We move now to the Gospel, where Jesus is tempted three times by Satan.  The temptations follow the pattern of the threefold concupiscence.  First, there is the Lust of the Flesh: “Turn these stones to bread!”  Our Lord was certainly hungry after forty days of fasting.  He was likely in physical pain as his body, having used up fat reserves, was beginning to break down his muscle tissue to stay alive.  Fresh baked bread would sound very good to a starving man ....  And yet Our Lord knew that the use of his divine powers to spare himself the suffering of the human condition was not the will of his Father. 

Next is the Pride of Life.  “Throw yourself down from the temple and let the angels catch you!”  This was the temptation to perform a public stunt which would lead to fame and celebrity status.  Jesus would be an instant national sensation.  Yet Our Lord knew his mission was one of humility.

Finally comes the Lust of the Eyes.  The devil “showed him all the kingdoms of their world and their glory (or ‘riches’).”  So much could be gained with such a small act of worship—and think of the good Jesus could do as ruler of all these earthly kingdoms!

In each of these cases, Jesus opposes the temptation by quoted from Scripture, specifically the Book of Deuteronomy, the quintessential “Law of Moses.”

A subtheme of this passage—besides Jesus overturning, as it were, our first parents capitulation to the threefold concupiscence,—is the idea of Jesus as the new Son of David, one greater than Solomon.

Solomon was charged to keep the Law of Moses (1 Kings 2:1-4), which gave specified three prohibitions for the king to observe (do not multiply horses, gold or wives; Deut 17:14-17).  Solomon later spectacularly broke the three prohibitions of the Law of Moses (see 2 Kings 10:14-11:8), which, by the way, correspond to the threefold concupiscence (Lust of the Flesh=wives, Lust of the Eyes=gold, Pride of Life=horses [i.e. military power and arrogance]).  Jesus is the better Son of David, who upholds the Law of Moses three times to undo the threefold capitulation of the first Son of David.

We as Christians are called to overcome, as Jesus did, the Lust of the Flesh, the Lust of the Eyes, and Pride.  Those in the religious life do so in a radical way, as they vow to follow the three “evangelical counsels”=poverty, obedience, and chastity.  Chastity involves the putting to death (mortification) of Lust of the Flesh.  Poverty mortifies the Lust of the Eyes.  Obedience mortifies Pride—it’s hard to be proud when you are obeying someone else (in poverty, too, no less).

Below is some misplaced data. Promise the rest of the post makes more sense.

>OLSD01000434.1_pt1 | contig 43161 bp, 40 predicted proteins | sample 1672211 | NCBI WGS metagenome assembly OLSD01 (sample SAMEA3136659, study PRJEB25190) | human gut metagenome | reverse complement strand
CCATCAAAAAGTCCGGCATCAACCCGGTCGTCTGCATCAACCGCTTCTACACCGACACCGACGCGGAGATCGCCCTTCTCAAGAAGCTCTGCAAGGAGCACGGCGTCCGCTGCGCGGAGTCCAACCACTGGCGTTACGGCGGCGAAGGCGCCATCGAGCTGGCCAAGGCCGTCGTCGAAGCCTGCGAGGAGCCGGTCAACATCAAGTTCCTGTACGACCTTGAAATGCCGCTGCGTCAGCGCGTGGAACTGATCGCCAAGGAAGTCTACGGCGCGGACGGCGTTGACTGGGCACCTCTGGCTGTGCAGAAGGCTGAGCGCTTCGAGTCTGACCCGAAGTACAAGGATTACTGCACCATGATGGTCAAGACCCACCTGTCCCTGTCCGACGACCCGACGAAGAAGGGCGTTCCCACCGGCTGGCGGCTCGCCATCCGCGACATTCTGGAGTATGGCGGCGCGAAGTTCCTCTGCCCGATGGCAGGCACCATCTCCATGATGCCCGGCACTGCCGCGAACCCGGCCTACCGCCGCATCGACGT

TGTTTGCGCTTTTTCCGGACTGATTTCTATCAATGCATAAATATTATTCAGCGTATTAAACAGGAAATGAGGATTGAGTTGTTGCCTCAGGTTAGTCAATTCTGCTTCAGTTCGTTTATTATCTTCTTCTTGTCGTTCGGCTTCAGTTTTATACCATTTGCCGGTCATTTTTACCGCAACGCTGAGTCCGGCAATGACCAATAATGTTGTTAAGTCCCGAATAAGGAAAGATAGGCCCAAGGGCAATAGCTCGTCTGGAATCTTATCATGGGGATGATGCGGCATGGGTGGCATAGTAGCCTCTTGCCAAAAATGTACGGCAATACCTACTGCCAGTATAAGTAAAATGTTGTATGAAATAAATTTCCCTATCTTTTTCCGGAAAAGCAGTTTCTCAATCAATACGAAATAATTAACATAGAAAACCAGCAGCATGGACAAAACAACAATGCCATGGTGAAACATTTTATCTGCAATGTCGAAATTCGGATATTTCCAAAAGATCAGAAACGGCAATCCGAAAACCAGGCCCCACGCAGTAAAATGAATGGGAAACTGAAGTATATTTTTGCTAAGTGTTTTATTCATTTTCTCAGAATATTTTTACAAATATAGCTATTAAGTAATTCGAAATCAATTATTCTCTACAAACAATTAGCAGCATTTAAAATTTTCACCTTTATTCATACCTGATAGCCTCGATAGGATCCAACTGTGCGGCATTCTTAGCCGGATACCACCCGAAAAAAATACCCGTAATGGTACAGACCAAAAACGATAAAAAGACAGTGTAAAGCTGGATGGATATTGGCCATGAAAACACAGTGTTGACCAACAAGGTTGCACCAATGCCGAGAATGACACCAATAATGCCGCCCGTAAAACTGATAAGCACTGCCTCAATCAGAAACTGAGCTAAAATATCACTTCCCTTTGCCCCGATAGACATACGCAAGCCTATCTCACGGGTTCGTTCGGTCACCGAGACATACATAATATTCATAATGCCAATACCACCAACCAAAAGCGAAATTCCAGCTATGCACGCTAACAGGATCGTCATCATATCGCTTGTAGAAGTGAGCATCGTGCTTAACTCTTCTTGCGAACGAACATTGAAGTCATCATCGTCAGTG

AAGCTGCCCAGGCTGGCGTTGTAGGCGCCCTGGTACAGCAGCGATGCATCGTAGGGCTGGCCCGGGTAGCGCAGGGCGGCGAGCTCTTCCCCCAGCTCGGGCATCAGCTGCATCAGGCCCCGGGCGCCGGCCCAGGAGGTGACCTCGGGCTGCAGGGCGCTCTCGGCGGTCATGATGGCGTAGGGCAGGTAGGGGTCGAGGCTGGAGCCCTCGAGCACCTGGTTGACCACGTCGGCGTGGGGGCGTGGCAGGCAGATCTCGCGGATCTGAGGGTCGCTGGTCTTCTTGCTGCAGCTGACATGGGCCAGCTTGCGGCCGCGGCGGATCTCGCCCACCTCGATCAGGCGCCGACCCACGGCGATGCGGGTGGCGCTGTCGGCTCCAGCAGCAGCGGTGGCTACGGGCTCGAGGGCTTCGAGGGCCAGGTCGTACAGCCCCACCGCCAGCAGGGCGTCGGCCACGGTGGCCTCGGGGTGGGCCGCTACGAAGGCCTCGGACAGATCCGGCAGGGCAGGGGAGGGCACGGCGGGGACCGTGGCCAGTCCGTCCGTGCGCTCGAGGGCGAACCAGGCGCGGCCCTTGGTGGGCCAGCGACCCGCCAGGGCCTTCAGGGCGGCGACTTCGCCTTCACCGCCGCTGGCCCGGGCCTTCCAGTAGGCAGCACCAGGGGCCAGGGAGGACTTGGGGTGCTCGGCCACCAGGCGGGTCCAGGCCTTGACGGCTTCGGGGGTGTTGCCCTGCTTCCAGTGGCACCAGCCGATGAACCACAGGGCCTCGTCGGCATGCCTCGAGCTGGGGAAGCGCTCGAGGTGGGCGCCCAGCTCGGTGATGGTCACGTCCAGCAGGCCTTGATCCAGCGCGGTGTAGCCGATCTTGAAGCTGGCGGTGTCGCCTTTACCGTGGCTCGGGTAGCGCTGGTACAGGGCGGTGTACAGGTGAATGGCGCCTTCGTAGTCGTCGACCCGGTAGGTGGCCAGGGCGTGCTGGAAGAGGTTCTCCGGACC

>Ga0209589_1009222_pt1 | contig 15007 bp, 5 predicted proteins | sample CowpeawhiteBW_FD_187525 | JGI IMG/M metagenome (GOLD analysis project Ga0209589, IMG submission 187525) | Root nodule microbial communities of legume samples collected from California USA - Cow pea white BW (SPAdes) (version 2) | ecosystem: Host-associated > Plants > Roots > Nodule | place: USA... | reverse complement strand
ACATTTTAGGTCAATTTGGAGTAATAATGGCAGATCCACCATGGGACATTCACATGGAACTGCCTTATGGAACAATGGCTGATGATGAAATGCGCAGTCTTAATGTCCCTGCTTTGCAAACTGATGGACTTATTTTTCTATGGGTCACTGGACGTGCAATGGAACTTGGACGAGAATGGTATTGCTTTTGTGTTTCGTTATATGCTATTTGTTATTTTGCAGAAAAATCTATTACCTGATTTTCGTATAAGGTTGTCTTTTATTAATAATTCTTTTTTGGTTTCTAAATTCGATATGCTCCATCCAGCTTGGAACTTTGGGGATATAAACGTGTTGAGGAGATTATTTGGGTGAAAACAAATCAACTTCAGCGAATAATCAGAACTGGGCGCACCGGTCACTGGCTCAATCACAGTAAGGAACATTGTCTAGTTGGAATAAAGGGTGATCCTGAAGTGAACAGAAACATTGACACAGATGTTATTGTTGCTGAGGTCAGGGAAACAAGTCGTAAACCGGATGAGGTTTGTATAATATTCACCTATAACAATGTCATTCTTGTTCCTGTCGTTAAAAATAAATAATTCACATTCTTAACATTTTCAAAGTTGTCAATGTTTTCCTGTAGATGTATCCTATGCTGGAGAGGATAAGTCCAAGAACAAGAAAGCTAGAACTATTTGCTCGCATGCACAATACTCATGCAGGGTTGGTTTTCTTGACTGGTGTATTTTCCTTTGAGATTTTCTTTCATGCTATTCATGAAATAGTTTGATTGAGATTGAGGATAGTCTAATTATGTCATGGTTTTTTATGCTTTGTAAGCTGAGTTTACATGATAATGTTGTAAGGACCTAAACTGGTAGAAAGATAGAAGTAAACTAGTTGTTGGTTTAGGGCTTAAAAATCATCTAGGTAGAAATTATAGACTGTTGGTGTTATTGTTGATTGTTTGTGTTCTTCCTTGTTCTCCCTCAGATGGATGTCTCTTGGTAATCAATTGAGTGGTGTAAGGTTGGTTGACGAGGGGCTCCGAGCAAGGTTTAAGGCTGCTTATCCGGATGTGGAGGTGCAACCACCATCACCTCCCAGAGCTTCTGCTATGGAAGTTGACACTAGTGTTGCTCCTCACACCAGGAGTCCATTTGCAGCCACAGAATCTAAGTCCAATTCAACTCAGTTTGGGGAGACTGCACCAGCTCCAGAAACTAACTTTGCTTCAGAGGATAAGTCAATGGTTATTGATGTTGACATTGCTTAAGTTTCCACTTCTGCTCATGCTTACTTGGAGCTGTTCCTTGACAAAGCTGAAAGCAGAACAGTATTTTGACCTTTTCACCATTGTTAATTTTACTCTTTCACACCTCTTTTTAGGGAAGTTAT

It strikes me as odd that Evangelicals do not practice the “evangelical counsels.”  Despite the emphasis on “being Biblical” and even “taking the Bible literally” in some quarters of Protestantism, you find almost no Protestants taking literally Jesus’ call to celibacy (becoming a “eunuch” for the sake of the Kingdom; see Matt 19:12) or poverty (“sell all that you have and come, follow me ...”; see Matt 19:21).  These words of Jesus are followed radically only within the ancient Churches (Catholic and Orthodox).

But the mortification of the threefold concupiscence is not just for monks, nuns, and priests.  According to our state in life, all of us have to overcome this temptation to sin.  Our traditional Lenten disciplines (Prayer, Fasting, Almsgiving) are intended to help us in this.  Fasting mortifies Lust of the Flesh.  Almsgiving mortifies Lust of the Eyes (greed, avarice).  And prayer mortifies Pride, by acknowledging our dependence on God (“give us our daily bread ...”; Matt 6:11) and submitting our will to His (“Thy will be done ...”; Matt 6:10).  Let’s unite our efforts to Jesus powerful work of redemption by faith, and let his Spirit work in us this Lent through the means our Lenten disciplines.


Matthew Kennel said...

Dr. Bergsma,
Even as your posts go, this is a great post! Thanks for this wonderful reminder.

One interesting note on Evangelicals, by the way: at least in the tradition that I grew up in - the Mennonite tradition - this radical call to following Christ is often taken up by missionaries. For example, I have several friends who are living lives of chaste celibacy and living in relative poverty (one of whom even has a degree from Harvard) by living out a missionary life.

I think that this living out of a life more in keeping with gospel simplicity stems from the classical Mennonite emphasis on discipleship (classical Mennonite views on justification resemble Trent far more than they do Luther).

Sister Mary Agnes said...

These posts on the Sunday readings are so helpful and much appreciated. I liked how you brought the 3 vows of religious into it. I also never connected Solomon's breaking of the commandments for kings with the 3 fold lust before. Thanks for the head's up!

Randy said...

Good post. Maybe you should be a professor or something :)

John Bergsma said...

Thanks Randy, Sister, Matt. @Matt Kennel: you're right that Protestant missionaries come closest to living the evangelical counsels. I can think of some examples in the Dutch Reformed tradition. Also, Hudson Taylor was a great hero of mine, with China Inland Mission, and he lived the counsels for years, although I can't remember whether he eventually married or not. Memory's going.